One of the most significant and unexpected discoveries of the Chandra X-ray Observatory was that bright X-rays are also emitted by these jets. The X-rays are also produced by the acceleration of charged particles, but there are other possible mechanisms as well.

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Fast-moving particles can scatter background light, boosting it into the X-ray band. Alternatively, shocks can generate X-ray emission (or at least a significant portion of it), either as the jets interact with stellar winds and interstellar medium or, within the jet, as a consequence of jet variability, instability, turbulence, or other phenomena.

Super-massive black holes at the centers of galaxies can spawn tremendous bipolar jets when matter in the vicinity forms a hot, accreting disk around the black hole. The rapidly moving charged particles in the jets radiate when they are deflected by magnetic fields; these jets were discovered at radio wavelengths several decades ago.

In the most dramatic cases, the energetic particles move at speeds close to the speed of light and extend over hundreds of thousands of light-years, well beyond the visible boundaries of the galaxy. The physical processes that drive these jets and cause them to radiate are among the most important outstanding problems of modern astrophysics.

CfA astronomer Aneta Siemiginowska and her colleagues have studied the bright radio jet galaxy Pictoris A, located almost five hundred million light-years away, using very deep Chandra measurements – the observations used an accumulated total of over four days of time, spread over a fourteen year period. These data enabled the first detailed analysis of the spectral character of the emission all along the jets. The emission turns out to be remarkably uniform everywhere, something that is extremely unlikely if scattering were responsible, but which is a natural consequence of the magnetic field process.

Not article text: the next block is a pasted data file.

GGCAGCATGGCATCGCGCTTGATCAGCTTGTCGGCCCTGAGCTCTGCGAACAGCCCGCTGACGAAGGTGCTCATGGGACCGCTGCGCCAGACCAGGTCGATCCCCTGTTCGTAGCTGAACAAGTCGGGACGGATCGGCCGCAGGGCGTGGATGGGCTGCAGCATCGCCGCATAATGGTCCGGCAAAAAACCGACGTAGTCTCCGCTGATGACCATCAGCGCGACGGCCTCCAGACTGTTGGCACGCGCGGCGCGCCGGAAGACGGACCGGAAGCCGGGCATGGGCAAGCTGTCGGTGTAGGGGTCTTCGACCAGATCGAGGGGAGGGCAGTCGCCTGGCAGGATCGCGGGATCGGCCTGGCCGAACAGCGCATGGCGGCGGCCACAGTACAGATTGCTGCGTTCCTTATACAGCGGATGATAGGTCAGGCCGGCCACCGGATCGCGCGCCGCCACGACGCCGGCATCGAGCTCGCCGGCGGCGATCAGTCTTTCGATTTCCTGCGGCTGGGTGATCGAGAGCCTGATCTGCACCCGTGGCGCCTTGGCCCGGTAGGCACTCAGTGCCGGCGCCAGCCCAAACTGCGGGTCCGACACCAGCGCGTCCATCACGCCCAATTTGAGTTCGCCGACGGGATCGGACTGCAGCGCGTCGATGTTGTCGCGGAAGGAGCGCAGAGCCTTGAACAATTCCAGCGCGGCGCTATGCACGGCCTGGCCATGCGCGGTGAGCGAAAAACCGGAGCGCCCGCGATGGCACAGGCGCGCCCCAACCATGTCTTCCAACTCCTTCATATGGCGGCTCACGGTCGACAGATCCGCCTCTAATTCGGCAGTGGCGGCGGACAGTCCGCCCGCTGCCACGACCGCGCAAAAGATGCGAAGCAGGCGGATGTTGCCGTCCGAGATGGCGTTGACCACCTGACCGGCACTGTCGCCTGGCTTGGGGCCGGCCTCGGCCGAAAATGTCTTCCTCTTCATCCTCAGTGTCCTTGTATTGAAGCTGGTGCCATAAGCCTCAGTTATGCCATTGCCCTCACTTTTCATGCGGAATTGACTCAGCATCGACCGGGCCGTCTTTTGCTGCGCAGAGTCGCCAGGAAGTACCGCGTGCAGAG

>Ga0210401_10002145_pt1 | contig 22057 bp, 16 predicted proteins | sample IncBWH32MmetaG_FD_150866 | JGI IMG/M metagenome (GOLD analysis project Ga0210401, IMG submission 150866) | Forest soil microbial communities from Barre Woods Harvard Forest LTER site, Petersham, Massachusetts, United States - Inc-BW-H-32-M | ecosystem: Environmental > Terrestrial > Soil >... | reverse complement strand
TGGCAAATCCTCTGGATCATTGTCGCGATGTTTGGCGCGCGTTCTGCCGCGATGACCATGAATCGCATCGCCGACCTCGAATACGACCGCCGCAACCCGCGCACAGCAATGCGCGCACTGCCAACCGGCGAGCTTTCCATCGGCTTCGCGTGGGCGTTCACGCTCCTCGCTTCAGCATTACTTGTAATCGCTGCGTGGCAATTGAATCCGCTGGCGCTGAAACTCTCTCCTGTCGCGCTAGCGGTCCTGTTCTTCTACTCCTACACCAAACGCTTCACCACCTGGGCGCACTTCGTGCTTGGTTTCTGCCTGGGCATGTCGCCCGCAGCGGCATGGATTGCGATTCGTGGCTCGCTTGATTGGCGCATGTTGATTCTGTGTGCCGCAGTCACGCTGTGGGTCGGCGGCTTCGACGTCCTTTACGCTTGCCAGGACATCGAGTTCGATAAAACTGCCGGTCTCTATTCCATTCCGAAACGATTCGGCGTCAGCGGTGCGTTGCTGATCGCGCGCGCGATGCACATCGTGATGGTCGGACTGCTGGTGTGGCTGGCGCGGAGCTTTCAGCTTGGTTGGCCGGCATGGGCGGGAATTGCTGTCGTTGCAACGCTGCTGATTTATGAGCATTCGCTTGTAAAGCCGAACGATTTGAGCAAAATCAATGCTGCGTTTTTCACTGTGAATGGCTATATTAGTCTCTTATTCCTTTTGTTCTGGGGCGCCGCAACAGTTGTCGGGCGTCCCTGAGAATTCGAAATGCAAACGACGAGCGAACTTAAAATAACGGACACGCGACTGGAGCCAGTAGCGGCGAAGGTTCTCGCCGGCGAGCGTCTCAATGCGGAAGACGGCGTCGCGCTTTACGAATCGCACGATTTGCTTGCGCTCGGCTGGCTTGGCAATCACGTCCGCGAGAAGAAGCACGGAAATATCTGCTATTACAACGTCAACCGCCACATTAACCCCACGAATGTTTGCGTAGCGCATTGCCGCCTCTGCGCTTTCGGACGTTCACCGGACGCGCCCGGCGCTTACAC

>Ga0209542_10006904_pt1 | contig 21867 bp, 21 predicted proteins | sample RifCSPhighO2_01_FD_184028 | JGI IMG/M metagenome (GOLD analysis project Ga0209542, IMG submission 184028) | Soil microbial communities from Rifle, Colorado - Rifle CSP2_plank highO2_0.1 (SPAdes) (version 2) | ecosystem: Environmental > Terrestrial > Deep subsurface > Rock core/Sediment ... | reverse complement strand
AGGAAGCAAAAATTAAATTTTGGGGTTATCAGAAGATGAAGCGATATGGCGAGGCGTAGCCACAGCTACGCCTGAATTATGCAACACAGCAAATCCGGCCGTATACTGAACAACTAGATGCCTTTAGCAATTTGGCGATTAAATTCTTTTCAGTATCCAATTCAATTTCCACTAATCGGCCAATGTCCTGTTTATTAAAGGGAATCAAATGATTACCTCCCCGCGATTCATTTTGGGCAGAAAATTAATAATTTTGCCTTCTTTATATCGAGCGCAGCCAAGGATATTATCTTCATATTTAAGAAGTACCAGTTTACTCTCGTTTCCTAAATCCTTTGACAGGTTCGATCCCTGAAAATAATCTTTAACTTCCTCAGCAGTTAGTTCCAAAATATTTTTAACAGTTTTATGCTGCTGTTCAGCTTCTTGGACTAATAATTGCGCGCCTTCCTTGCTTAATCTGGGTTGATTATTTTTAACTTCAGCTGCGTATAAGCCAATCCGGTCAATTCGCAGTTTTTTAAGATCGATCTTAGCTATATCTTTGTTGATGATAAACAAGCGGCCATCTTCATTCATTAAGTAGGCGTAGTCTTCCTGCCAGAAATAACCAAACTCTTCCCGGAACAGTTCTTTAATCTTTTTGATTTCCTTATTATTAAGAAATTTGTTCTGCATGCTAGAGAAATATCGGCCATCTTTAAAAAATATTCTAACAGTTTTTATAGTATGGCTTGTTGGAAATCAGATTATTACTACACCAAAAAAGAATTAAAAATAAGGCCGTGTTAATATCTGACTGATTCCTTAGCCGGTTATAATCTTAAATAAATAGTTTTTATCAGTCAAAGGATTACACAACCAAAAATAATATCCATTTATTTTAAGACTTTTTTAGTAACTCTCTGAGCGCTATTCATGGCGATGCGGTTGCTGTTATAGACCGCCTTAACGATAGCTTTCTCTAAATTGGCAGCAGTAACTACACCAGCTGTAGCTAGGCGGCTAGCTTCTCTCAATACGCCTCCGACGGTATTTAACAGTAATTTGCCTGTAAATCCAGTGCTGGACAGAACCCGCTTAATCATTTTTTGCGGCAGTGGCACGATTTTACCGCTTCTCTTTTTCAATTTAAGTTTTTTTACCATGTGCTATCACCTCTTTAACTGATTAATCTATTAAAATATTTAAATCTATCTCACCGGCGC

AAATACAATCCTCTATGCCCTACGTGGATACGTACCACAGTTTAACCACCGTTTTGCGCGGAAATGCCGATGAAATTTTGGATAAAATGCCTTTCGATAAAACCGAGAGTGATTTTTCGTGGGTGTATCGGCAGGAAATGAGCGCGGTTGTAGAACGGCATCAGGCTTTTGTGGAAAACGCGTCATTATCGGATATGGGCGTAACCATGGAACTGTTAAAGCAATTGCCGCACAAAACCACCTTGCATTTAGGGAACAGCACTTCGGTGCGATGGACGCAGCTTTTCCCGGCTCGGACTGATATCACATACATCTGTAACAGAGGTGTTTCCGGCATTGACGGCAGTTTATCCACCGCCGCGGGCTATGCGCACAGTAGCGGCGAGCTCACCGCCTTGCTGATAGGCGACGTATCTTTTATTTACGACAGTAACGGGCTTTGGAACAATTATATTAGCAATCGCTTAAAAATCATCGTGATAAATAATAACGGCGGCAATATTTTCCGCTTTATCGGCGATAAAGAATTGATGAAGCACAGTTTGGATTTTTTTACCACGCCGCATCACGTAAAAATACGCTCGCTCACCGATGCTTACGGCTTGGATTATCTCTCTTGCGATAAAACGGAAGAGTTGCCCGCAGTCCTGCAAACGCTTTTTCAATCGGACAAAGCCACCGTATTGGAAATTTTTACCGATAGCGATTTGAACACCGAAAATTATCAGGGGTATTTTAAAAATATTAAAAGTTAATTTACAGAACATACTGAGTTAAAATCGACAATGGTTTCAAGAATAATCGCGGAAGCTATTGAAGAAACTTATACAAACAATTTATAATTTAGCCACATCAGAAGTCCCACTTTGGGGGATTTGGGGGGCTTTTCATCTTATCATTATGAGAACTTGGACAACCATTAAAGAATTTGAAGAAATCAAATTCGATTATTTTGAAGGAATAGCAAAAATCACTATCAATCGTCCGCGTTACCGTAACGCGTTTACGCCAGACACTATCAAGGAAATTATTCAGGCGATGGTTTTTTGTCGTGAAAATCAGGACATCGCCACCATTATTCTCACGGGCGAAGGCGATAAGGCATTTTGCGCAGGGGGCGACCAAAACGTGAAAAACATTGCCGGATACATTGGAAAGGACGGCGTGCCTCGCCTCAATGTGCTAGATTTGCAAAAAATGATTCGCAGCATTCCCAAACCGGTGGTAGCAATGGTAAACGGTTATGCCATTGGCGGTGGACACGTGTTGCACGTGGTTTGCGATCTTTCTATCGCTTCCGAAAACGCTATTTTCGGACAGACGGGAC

The scientists therefore reject the scattering model in favor of the latter. However, the jets do have within them many small clumps, internal structures, and lobes. Shocks and/or scattering are possible explanations for the emission in some of these structures.

Although these new results represent some dramatic improvements in our understanding of Pic A, high-resolution radio measurements of a large sample of similar jets are now needed to refine and extend the models. Large-scale X-ray jets, for example, have been also detected in very distant quasars. The results from Pic A, together with future Chandra observations, will help astronomers determine the extent to which these distant jets also rely on the same processes, or if they invoke other ones.

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